• The relative density of the metal oxide in the metal oxide target is 80% or more, preferably 95% or more, and more preferably 99.9% or more. The use of the metal oxide target with high relative density makes it possible to form an oxide semiconductor layer having a dense structure.
  • The atmosphere in which the oxide semiconductor layer 133 is formed is preferably a rare gas (typically, argon) atmosphere, an oxygen atmosphere, or a mixed atmosphere containing a rare gas (typically, argon) and oxygen. Specifically, it is preferable to use a high-purity gas atmosphere, for example, from which an impurity such as hydrogen, water, a hydroxyl group, or hydride is removed to a concentration of 1 ppm or less (preferably, 10 ppb or less).
  • In forming the oxide semiconductor layer 133, for example, an object to be processed is held in a treatment chamber that is maintained under reduced pressure, and the object to be processed is heated to a temperature higher than or equal to 100° C. and lower than 550° C., preferably higher than or equal to 200° C. and lower than or equal to 400° C. Alternatively, the temperature of an object to be processed in forming the oxide semiconductor layer 133 may be room temperature (25° C.±10° C.). Then, moisture in the treatment chamber is removed, a sputtering gas from which hydrogen, water, or the like is removed is introduced, and the above-described target is used; thus, the oxide semiconductor layer 133 is formed. By forming the oxide semiconductor layer 133 while heating the object to be processed, an impurity in the oxide semiconductor layer 133 can be reduced. Moreover, damage due to sputtering can be reduced. In order to remove the moisture in the treatment chamber, it is preferable to use an entrapment vacuum pump. For example, a cryopump, an ion pump, a titanium sublimation pump, or the like can be used. A turbomolecular pump provided with a cold trap may be used. Since hydrogen, water, or the like can be removed from the treatment chamber evacuated with a cryopump or the like, the concentration of an impurity in the oxide semiconductor layer can be reduced.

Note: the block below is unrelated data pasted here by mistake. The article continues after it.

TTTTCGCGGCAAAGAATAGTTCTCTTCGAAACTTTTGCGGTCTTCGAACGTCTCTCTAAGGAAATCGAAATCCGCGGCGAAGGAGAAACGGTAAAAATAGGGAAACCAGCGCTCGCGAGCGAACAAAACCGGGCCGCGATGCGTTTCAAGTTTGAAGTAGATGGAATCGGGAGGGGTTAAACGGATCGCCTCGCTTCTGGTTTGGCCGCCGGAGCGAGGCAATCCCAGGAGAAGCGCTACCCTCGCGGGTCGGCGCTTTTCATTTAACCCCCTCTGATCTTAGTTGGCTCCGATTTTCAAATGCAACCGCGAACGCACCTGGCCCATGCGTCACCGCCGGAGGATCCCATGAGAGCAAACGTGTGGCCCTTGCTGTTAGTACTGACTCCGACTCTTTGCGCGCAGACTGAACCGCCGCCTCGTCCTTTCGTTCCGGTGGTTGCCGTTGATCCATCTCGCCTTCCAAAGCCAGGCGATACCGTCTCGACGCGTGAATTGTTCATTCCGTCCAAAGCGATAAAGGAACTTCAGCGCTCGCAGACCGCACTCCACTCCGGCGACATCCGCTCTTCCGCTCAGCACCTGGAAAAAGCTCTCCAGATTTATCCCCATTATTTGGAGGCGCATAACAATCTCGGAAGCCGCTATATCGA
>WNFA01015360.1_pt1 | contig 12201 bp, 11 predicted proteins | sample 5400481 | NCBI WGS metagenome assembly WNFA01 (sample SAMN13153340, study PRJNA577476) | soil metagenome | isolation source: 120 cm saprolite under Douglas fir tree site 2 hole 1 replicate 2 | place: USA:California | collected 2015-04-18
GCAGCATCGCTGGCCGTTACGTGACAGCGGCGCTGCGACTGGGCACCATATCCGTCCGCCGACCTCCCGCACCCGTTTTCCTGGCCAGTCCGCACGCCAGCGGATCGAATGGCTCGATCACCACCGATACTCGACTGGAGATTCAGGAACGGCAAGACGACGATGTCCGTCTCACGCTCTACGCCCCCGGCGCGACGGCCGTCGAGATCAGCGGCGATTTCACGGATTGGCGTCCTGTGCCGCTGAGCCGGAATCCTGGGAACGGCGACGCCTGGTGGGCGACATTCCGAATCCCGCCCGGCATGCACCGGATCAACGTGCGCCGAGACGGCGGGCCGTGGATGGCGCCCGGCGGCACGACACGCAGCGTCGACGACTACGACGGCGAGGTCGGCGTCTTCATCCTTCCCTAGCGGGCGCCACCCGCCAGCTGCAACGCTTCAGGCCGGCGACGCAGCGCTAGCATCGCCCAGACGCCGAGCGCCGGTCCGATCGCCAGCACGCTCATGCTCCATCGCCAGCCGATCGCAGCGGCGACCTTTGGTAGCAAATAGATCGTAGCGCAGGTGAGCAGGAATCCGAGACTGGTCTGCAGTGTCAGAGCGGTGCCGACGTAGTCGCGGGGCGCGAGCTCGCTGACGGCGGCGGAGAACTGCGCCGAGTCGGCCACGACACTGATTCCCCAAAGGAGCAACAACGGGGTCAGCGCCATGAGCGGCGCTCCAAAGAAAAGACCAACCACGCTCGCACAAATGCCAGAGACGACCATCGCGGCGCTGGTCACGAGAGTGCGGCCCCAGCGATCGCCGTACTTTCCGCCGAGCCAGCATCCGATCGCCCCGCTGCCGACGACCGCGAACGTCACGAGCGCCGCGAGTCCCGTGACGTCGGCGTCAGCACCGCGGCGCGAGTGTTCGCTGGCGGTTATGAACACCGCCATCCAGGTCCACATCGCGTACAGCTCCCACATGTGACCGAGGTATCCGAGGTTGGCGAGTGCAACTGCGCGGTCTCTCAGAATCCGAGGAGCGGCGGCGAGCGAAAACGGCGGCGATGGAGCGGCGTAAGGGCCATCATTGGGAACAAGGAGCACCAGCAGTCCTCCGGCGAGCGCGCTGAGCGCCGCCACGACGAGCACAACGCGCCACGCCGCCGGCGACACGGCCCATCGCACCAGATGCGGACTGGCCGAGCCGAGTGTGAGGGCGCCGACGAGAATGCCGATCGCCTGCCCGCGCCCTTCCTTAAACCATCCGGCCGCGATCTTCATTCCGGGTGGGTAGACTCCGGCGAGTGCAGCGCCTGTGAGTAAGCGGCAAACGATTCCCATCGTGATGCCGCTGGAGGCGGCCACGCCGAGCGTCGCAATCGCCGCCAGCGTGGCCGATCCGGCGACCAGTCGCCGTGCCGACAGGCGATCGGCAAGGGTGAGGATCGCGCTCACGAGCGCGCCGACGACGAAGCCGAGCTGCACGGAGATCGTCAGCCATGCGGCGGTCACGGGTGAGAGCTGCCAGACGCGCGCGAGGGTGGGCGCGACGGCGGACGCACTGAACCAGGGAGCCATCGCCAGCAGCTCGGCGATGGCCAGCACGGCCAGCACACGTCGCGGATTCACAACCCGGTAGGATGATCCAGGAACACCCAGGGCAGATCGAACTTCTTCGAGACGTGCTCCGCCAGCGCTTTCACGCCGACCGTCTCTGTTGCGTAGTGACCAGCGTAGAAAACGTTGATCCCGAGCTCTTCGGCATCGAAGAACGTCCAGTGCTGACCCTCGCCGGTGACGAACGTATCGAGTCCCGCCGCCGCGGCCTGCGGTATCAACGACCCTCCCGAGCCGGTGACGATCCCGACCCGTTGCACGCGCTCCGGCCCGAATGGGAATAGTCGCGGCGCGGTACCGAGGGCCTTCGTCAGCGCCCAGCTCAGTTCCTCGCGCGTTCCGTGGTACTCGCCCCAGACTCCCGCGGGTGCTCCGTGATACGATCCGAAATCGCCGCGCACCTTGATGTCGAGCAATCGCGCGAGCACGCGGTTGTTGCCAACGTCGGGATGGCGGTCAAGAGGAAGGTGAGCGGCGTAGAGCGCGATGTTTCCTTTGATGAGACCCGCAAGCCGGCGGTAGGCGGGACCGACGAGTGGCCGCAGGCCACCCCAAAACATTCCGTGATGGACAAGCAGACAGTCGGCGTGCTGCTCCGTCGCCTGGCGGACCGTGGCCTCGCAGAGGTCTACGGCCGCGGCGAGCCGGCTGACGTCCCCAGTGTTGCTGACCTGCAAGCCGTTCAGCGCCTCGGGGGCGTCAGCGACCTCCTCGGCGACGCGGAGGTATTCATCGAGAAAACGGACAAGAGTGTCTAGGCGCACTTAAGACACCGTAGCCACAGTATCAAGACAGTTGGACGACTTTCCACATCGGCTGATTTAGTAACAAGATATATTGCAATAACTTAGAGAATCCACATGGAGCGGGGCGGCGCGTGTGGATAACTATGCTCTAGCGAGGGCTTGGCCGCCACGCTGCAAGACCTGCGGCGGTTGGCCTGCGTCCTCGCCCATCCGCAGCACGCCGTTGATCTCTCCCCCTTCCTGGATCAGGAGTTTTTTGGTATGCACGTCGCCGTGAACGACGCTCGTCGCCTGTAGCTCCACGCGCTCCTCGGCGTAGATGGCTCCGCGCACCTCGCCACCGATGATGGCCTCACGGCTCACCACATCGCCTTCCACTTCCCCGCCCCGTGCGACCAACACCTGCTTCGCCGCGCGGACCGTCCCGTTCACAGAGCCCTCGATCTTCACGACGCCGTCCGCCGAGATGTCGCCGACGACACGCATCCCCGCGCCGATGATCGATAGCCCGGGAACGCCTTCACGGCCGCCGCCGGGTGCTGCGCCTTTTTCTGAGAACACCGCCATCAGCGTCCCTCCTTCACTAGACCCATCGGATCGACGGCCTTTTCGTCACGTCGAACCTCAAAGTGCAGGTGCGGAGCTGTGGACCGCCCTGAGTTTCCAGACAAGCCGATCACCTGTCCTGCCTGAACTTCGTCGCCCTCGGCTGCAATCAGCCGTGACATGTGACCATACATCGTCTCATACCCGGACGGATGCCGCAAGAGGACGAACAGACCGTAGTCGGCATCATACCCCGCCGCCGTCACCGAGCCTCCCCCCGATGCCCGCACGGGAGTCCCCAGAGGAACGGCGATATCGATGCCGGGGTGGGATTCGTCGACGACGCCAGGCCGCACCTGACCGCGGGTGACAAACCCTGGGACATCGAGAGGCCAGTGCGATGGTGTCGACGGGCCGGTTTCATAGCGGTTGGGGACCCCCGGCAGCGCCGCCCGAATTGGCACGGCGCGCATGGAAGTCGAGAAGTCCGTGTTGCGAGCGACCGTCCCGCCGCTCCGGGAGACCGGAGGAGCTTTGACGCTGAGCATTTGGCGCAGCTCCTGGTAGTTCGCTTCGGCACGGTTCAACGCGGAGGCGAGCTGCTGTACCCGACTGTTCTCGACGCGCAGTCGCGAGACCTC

• For example, conditions for forming the oxide semiconductor layer 133 can be set as follows: the distance between the object to be processed and the target is 170 mm, the pressure is 0.4 Pa, the direct current (DC) power is 0.5 kW, and the atmosphere is an oxygen (100% oxygen) atmosphere, an argon (100% argon) atmosphere, or a mixed atmosphere of oxygen and argon. Note that a pulsed direct current (DC) power source is preferably used because dust (such as powder substances generated in film formation) can be reduced and the film thickness can be made uniform. The appropriate thickness of the oxide semiconductor layer 133 differs depending on the oxide semiconductor material to be used, the intended use of the semiconductor device, or the like; therefore, the thickness can be determined as appropriate in accordance with the material, the intended use, or the like. Note that when the insulating layer 131 is formed in the above manner, a surface over which a portion corresponding to the channel formation region in the oxide semiconductor layer 133 is to be formed can be sufficiently planarized; thus, the oxide semiconductor layer can be suitably formed even when having a small thickness. In addition, because the portion corresponding to the channel formation region in the oxide semiconductor layer 133 can be planarized, the leakage current can be made smaller than that in the case where the portion is not planarized.
  • Note that before the oxide semiconductor layer 133 is formed by a sputtering method, reverse sputtering in which plasma is generated with an argon gas introduced may be performed so that a material attached to a formation surface (e.g., a surface of the insulating layer 131) is removed. Here, the reverse sputtering is a method in which ions collide with a surface to be processed so that the surface is modified, in contrast to normal sputtering in which ions collide with a sputtering target. An example of a method for making ions collide with a surface to be processed is a method in which high-frequency voltage is applied to the surface side in an argon atmosphere so that plasma is generated near the object to be processed. Note that an atmosphere of nitrogen, helium, oxygen, or the like may be used instead of an argon atmosphere.